Only took me 20 years…

The latest addition to my mad science lab: A device programmer.



There’s a lot of history behind this purchase.

Back when I was taking Electronics Engineering Technology in Toronto, twenty years ago, we had to do a sort of “mini-thesis” project in our final year.  I really wanted to make an EPROM programmer for my project, because having one would enable me to incorporate stored-program components like microprocessors into my electronics hobby projects, and I couldn’t afford to buy one.

The instructor (hi, Darrell!) said this project wasn’t complex enough and would only be worth a ‘C’ grade at best, so I was forced to choose something else.  But I’ve been wanting a device programmer ever since.

Lately I’ve been having a hankering to dust off the hobby and do some projects, and being able to use programmable devices is necessary for many of the projects I have in mind.  I thought about making my own again, but I decided to check and see if prices on commercial models had got a little more reasonable.  While I place value on doing stuff myself, making my own is now less interesting than the things I can do once I have one, so I’m willing to sacrifice some nerd cred in order to get to the good stuff faster.

Prices haven’t improved (most professional models are still in the thousands of dollars) but there are some cheap alternatives available now.  I looked at what could be had from local dealers and from eBay, and I was tempted by these things called Willem programmers.  They typically plug into a PC’s serial or parallel port, though some models now support USB, and they’re super cheap.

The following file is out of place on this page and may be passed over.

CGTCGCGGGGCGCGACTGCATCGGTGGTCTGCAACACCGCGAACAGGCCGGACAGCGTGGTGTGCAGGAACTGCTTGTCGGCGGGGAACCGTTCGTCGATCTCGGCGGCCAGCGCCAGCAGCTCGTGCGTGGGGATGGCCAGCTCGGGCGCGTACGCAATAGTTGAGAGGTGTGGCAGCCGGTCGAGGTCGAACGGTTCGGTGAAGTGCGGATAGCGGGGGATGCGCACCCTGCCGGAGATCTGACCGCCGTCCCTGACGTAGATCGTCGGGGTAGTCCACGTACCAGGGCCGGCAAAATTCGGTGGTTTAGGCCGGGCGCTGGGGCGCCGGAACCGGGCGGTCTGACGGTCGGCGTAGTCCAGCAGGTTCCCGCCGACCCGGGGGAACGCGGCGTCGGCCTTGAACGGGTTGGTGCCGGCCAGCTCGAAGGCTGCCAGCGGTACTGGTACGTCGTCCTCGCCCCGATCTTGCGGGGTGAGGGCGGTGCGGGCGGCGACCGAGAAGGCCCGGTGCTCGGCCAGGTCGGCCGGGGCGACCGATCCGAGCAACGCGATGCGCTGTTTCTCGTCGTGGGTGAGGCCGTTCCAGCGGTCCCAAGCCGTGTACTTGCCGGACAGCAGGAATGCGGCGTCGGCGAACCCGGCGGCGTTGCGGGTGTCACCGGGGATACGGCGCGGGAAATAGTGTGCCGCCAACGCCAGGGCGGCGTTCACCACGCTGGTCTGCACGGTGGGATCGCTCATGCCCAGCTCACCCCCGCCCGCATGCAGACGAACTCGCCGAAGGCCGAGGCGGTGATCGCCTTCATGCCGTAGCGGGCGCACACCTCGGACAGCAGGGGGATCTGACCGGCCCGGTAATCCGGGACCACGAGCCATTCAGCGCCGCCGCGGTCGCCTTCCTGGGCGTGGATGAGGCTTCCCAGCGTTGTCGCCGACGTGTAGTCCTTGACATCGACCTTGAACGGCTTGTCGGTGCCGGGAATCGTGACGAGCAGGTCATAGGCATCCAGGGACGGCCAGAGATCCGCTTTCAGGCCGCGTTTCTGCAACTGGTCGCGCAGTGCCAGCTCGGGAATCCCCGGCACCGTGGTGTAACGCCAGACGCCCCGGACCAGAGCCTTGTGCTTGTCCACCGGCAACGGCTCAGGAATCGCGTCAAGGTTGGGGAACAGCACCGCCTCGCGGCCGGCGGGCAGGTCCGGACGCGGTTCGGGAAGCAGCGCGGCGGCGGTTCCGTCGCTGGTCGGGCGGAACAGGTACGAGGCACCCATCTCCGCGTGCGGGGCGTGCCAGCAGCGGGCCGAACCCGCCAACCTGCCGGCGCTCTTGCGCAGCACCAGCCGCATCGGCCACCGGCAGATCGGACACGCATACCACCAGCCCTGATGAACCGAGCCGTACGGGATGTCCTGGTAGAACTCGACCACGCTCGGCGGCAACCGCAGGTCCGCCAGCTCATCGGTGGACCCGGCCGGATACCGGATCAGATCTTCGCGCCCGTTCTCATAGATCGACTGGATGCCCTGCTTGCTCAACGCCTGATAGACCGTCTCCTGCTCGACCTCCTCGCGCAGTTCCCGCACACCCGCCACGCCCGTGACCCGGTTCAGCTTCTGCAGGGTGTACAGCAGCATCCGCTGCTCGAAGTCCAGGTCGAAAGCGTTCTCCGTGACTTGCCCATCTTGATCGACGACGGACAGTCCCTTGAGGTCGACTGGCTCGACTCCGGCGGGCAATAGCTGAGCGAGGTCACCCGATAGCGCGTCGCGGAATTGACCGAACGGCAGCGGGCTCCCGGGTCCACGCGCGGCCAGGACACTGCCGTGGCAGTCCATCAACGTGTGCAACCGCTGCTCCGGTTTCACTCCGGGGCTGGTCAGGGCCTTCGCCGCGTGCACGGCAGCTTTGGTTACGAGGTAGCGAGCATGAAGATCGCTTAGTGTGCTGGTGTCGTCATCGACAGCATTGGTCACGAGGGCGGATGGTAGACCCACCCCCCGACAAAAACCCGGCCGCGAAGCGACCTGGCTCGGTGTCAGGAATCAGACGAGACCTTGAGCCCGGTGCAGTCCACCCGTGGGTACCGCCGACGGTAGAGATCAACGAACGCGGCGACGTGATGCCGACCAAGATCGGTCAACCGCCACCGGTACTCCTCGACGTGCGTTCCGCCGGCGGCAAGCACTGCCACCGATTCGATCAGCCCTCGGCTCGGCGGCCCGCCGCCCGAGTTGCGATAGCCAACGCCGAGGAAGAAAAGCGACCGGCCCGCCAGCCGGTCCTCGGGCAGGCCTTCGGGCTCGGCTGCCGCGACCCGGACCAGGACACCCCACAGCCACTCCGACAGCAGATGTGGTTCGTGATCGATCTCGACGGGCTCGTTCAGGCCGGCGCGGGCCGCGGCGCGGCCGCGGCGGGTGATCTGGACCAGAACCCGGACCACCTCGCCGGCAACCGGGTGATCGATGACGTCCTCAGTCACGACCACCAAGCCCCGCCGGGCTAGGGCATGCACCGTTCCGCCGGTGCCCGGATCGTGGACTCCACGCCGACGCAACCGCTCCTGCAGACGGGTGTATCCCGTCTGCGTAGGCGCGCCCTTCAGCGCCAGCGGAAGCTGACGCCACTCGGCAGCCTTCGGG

Unfortunately upon doing some research, I found that buying a Willem looked risky.  Willems started out as a hobbyist design, which got picked up and mutated by others.  There are now dozens of different models, many of which do not come with documentation or with functioning software – the Willem name has become so fragmented that there is even a visual identification guide to try to help people figure out which one they’ve got, so they can try to make it go. There are also some unscrupulous dealers doing things like naming their products “True Willem Programmer” to make it sound more credible than it is (“True” is part of the name, not a description).

So I could go cheap and buy a Willem and risk having to spend a lot of time hunting down software, or maybe even reverse-engineering the thing to write my own, or I could drop a little more on a prosumer model.  I settled on the Wellon VP-290 pictured above after reading some favorable reviews on hobbyist websites, and a brand new one set me back less than $200.  It has an impressive list of supported devices, which more than covers my needs.

I haven’t actually burned any devices with it yet – I haven’t decided on my next project, let alone written the firmware.  But I did test the programmer by reading out the contents of some old EPROMs I had sitting around, and while the software workflow isn’t slick, it’s good enough.  I think this will prove to be a fruitful purchase.

So: I’m letting out a long sigh after twenty years of holding out.  I had a lot of emotional investment in making my own device programmer – that initial rejection of the project idea got my hackles up and I never forgot it.  But time heals all markets, and I’ve finally put it to rest and enabled myself to move on to bigger and better projects.

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